What we know is that population growth rates have been declining (not quite as rapidly rapidly as birth rates, with which they are often confused) everywhere? see your cited graph. And that for all except Africa, they are either sub zero population growth (ZPG) or, without heroic extrapolation seem to be approaching ZPG. My college classmate and leading U.S. demographer, Joel Cohen (and no Pollyanna) tells me just the other day that half the world is at ZPG or below. That’s a datum with respect to which one might be encouraged to make predictions, since it lies comfortably in the past. And which only a true believer could simply ignore. Most striking (and a concept of quite general significance) is … that averages and gross figures often conceal more than they reveal. In this case a little mental disaggregation tells us that population issues and policy implications are largely best understood as geographically and and politically local, rather than worldwide. So, for Africa, largely matter of birthrate and related issues. For U.S., largely a matter of immigration. For Europe, native born demographic collapse and immigration. And so on.

For general reference and caution re apocalyptic predictions I suggest as only a sample the dismal record of your parson Malthus, Paul Ehrlich (The Population Bomb, and sequel The Population Explosion, together with his infamous bet with Julian Simon), The Club of Rome, Dennis Meadows etc. (The Limits to Growth).

In any event the forces suppressing birthrates (and ultimately population growth) which seem to be associated with prosperity, improvement in health, education, advancement of women, technical improvement in birth control, agricultural improvements, etc. appear to be far more powerful than any particular and transitory policy initiative, even such as China’s one child policy. And I shall hazard the prediction that China’s current benign population trend will survive revocation of that policy.

I certainly agree that predictions for population are full of pitfalls. But I think the more than 3-fold increase of population in my lifetime bears out a large part of Ehrlich’s ideas. Where he went wrong was not to consider that science could more than double grain yields. His bad predictions also illustrate the weakness of crude differential equation modeling. But this weakness also applies to the UN predictions of future population scenarios. Checking the web, I find that the birthrate in India is still about 2.5 (above ZPG), in Pakistan about 3.25, in China, while the one child policy stood, it was 1.66 and it seems likely to spike now that this has been lifted. I just don’t trust the current low birthrates in Europe, Russia and Japan to stay low. This has so much to do with fashion and the zeitgeist, optimism vs. pessimism. It should also be noted that the median age of humanity now is under 30, whereas if the population were stable and healthy, it would have be near 40.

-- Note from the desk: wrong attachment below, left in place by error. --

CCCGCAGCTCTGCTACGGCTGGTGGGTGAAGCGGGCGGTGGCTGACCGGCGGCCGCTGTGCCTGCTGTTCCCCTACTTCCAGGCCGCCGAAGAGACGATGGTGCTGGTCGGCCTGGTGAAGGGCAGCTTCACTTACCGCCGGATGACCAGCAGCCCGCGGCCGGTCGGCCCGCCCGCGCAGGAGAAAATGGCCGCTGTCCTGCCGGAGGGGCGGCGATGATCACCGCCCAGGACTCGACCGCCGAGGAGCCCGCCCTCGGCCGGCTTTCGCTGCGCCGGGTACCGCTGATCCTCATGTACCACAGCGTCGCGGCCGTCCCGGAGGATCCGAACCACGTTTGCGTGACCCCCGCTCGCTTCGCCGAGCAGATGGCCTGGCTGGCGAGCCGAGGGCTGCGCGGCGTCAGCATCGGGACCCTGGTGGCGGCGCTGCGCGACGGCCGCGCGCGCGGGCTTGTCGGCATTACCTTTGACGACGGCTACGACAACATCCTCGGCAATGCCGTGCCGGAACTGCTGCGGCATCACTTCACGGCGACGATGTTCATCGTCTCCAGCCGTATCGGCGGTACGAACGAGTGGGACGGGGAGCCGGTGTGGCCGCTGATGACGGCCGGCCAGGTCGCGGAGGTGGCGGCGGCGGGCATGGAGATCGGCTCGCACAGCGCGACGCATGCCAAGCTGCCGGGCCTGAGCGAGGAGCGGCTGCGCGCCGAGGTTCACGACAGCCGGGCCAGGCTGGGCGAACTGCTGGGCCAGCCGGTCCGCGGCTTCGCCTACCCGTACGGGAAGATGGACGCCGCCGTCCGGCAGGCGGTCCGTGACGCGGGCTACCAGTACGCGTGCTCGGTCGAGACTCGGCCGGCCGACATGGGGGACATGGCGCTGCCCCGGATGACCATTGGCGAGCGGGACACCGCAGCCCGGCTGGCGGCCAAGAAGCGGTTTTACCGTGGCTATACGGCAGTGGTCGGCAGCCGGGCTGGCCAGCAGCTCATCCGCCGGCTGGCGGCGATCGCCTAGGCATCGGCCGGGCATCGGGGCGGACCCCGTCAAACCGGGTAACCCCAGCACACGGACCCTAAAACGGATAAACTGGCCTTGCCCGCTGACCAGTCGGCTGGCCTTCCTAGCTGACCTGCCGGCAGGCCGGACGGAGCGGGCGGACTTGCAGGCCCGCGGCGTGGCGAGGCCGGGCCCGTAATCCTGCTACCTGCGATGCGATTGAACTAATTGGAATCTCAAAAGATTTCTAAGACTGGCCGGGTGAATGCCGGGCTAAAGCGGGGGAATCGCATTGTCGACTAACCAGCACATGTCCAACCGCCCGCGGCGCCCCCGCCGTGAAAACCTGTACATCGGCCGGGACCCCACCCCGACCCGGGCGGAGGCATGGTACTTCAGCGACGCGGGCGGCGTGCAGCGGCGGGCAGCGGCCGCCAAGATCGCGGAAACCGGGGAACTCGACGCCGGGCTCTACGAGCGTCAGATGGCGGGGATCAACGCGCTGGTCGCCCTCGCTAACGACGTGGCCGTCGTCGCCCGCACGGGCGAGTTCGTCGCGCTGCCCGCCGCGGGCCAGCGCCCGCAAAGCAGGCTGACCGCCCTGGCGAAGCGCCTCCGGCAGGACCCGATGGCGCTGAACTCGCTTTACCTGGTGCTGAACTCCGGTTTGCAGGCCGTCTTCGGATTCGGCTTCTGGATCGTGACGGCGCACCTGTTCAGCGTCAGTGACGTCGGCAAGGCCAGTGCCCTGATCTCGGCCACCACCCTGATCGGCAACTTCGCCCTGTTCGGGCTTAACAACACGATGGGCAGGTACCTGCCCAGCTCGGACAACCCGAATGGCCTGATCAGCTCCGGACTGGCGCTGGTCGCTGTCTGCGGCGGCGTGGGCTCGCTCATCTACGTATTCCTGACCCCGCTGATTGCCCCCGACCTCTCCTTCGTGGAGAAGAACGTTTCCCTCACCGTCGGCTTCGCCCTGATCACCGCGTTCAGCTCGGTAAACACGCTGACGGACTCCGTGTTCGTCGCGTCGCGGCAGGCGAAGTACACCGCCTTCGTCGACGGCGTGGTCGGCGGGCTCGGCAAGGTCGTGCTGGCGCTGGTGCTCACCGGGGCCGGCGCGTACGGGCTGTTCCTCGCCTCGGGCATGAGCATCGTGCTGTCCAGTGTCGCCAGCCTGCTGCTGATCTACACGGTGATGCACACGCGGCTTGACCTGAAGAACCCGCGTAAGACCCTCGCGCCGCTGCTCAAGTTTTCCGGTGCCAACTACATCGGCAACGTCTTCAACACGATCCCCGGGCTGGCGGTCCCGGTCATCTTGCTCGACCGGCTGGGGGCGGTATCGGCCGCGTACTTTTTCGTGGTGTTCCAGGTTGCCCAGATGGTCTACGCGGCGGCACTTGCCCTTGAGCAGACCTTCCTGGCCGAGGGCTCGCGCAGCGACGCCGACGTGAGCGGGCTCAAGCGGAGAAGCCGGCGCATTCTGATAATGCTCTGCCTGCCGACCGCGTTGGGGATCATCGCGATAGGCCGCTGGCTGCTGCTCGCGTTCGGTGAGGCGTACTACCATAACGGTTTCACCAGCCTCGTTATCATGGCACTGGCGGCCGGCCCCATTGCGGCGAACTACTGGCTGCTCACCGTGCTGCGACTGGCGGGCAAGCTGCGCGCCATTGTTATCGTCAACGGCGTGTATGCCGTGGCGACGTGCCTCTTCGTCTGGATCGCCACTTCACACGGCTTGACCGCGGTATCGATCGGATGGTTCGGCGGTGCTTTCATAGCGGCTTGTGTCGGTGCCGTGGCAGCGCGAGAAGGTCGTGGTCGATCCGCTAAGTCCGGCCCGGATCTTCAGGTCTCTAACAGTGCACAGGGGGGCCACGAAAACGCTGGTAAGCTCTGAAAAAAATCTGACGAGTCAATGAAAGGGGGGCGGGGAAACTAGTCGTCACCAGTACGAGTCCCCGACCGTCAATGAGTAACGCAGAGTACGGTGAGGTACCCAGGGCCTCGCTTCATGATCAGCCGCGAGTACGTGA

My biggest fear is not that the present population size couldn’t be stabilized at some slightly higher level, but that managing a world that size requires reasonably rational governments to deal with the huge number of problems it creates (e.g. managing megacities with vast slums, need for new jobs, rising expectations for meat and consumer goods). And I don’t see many countries with reasonably rational governments. For example, there is no plan to deal with the abysmally poor sanitation situation in India nor any plan for the serf-like classes created there by the caste system, e.g. the more than 150 million Dalits.

Larry Gonick, (the author of multiple graphic educational texts, a former student and collaborator on the book Indra’s Pearls) wrote:

This post is pretty much in line with what I thought on election night: “It’s the beginning of the end of the world.” We certainly live in perilous economic and environmental times. You have to admit, though, that countries like India have maintained themselves fairly successfully under more difficult circumstances than those now faced by the United States. I still think that political leadership (and followership) will play a major role in affecting outcomes. Still, if your flow chart is correct, there’s not much to discuss.

That’s why I looked back at an earlier post, about Igor Shafarevich. Without knowing the particulars, I think you may be too generous to him. Maybe because of my Jewish forebears, I can’t take at face value his particular association of his traditions with the land itself, “narrowly” construed. This association is a barely veiled threat against anyone from Russia who, like the Jews, were expressly forbidden to own land. One may also be permitted to doubt that he identifies himself with a wretched muzhik, lazily scratching out a bare, inefficient living between the snowdrifts while his master’s whip decorates his back, but rather with the aristocrat who owns that land, funds the church, etc. etc.

I also don’t know what to make of his dismissal of the undoubted discrimination against Jews in the top Russian math institutes. Frenkel’s “Love and Math” gives a first-hand account from the 1980s. When Shafarevich calls himself a “moderate” nationalist rather than an extremist, one has to remember that when moderate nationalists gain power, they enable or fail to restrain the extremists. We’re about to find that out here, I’m afraid.